“Drawing can give form to thoughts, lead to new ideas, make the invisible visible, and be the means to dream. This studio is a place to use drawing as a tool in these ways and more.”
This was the introduction to Out of Line, an open studio space for RISD Museum visitors during the run of the exhibition Lines of Thought: Drawing from Michelangelo to Now from the British Museum (October 6, 2017–January 7, 2018).
The RISD Museum’s Education Department wanted to create a space where visitors could participate in the drawing exhibition by engaging with the medium themselves. The Out of Line space needed to make the practice of drawing available to museum visitors daily, accommodate several different types of programing and enable engagement at different audience skill levels. Different prompts would provide the basis for visitors to get started and draw at their own pace. A library of objects would allow numerous possibilities in exploring textures, shapes and different still-life arrangements.
As a museum connected to an art school, the design team was interested in making the space not unlike RISD drawing studios. They began the design process by researching drawing classrooms and looking at historic art school arrangements and furniture, as well as more temporary pop-up spaces. They looked to traditional studio assignments and to the roles figure and still-life drawing play in them. They were also thinking about the fantastic resource that is RISD’s Edna Lawrence Nature Lab.
“Cabinets of curiosity” acted as walls, signage and storage for drawing materials and the specimens borrowed from the Nature Lab. Fragile specimens were entirely enclosed in Plexiglas and fixed in high or low places on the modular shelves, while others were positioned where they could be handled and taken to tables to draw from.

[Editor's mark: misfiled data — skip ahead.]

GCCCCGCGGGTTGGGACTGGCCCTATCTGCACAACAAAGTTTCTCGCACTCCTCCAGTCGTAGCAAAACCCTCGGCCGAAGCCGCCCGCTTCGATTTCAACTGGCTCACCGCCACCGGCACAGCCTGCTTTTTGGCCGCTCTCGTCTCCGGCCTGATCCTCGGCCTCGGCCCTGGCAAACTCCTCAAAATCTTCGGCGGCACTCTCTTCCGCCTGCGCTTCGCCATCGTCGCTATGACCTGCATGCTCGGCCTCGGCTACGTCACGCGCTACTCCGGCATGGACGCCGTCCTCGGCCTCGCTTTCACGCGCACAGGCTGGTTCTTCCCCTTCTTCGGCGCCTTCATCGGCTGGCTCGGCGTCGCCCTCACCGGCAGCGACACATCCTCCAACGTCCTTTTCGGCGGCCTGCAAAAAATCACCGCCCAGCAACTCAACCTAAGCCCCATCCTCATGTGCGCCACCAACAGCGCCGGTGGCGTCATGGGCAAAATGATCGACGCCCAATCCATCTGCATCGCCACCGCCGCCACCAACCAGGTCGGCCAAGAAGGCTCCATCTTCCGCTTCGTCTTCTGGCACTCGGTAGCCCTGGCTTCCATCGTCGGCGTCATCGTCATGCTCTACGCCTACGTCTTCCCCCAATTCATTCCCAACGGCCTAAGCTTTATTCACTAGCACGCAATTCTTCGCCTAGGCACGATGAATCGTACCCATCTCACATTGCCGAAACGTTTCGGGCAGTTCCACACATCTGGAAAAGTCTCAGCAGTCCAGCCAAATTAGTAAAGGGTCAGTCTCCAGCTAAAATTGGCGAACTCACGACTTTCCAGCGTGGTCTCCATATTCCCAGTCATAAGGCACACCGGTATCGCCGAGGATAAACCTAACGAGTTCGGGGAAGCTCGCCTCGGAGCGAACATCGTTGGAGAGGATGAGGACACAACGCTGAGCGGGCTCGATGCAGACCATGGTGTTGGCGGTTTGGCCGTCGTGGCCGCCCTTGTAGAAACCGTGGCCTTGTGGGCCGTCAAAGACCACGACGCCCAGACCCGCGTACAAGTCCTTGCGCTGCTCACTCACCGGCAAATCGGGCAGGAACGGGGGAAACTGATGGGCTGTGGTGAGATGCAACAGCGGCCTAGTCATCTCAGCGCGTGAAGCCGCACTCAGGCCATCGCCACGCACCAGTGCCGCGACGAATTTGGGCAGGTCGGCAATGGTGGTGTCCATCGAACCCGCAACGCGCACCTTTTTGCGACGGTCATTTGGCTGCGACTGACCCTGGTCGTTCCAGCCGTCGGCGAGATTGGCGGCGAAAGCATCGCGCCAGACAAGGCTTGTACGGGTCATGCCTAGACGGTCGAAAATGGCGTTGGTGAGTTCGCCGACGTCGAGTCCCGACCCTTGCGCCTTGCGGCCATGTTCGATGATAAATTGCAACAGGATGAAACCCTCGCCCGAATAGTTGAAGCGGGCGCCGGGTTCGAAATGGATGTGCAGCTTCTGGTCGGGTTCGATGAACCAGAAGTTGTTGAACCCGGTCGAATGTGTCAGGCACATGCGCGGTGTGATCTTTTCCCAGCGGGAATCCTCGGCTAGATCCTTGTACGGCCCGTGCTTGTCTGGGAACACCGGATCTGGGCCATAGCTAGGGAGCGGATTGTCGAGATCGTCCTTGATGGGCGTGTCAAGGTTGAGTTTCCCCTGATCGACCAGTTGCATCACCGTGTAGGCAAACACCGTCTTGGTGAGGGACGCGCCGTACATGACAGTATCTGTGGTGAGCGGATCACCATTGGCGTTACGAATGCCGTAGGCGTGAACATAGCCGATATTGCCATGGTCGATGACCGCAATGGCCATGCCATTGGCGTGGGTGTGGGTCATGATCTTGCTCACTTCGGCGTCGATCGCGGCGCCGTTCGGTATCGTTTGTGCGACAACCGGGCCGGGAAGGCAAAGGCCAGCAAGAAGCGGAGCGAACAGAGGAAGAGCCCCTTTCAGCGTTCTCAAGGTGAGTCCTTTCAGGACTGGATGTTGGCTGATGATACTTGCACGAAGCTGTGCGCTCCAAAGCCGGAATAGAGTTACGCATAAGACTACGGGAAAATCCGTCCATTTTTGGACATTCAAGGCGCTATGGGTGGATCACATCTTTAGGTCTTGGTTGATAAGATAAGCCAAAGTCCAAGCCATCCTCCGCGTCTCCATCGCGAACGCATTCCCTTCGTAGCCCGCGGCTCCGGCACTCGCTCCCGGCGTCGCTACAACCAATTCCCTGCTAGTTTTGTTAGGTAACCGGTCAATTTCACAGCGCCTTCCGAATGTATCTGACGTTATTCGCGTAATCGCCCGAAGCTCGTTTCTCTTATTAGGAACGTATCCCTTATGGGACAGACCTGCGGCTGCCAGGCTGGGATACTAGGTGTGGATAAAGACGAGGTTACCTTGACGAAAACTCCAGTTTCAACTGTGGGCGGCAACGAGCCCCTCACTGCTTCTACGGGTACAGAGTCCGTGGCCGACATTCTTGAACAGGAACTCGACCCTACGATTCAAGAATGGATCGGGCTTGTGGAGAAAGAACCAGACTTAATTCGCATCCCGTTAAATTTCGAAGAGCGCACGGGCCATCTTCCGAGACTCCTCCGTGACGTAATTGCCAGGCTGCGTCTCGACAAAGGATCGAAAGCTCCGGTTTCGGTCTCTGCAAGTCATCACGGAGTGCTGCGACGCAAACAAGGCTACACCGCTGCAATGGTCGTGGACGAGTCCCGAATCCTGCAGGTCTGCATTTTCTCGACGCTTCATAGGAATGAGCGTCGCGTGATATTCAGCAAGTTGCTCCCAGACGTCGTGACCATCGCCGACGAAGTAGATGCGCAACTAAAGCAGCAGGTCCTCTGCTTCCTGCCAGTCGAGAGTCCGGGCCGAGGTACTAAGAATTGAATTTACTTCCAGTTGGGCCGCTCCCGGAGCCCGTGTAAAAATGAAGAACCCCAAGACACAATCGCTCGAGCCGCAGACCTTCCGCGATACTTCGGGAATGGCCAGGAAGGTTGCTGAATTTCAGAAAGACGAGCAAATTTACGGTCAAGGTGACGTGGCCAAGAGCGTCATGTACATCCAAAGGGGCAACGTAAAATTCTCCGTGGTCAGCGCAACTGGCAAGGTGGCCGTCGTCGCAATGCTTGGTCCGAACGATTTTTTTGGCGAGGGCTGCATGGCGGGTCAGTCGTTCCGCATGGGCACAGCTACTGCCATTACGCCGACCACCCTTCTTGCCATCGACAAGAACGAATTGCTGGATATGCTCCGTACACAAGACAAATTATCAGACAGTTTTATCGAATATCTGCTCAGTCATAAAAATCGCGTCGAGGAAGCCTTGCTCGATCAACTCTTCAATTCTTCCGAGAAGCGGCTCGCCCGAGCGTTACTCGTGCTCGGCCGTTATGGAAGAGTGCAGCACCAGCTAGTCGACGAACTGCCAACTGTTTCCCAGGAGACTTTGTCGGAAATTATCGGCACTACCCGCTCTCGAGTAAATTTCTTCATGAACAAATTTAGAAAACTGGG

Working with the Education Department, the design team developed nine different drawing prompts that visitors could use to generate drawings. Prompts were printed on colored cards in English and Spanish. A loop of videos illustrating examples of artists following the prompts played on a large screen above where the drawing materials were stored. Made in collaboration with RISD students and local artists, the videos presented a playful entry point for visitors through vivid and absurdist montage. A large Homasote-covered wall acted as an evolving gallery where participants could hang their drawings.
Because the RISD Museum team designed the graphics for both the British Museum exhibition at RISD and the Out of Line space, they were able to visually connect the two spaces while also differentiating them. They chose a typeface family called MAD (Machine Aided Drawing) by Dries Wiewauters. Wiewauters designed the typeface based on the constraints of CAD drawing programs, in which letters are drawn with lines instead of being outlined as shapes.
Sarah Ganz Blythe, the museum’s deputy director of exhibitions, education, and programs, describes the impact of the project: “The daily prompts, demonstrations, collaborations, and other creative experiments offered in Out of Line enabled practiced artists and first-time visitors opportunities to use drawing as a tool to imagine, discover, and explore.”
Stephen Wing (exhibition design), Brendan Campbell (exhibition and graphic design), Jeremy Radtke (exhibition design and video creative direction), Derek Schusterbauer (exhibition and graphic design), Rocio Delaloye (video art direction, video production), Cara Buzzell (graphic design, video animation)
2,170 sq ft
Hernan Jourdan, e Jackson (studio assistance); Sarah Ganz Blythe (program and design management); Deborah Clemmons, Christina Alderman, Mariani Lefas-Tetenes, Alexandra Poterack (program development, design consultation); Betsy Sara Ruppa (natural history object selection and preparation)
Nick Hollibaugh (primary fabricator, cabinetry), MB Signs and Graphics (vinyl signage fabrication)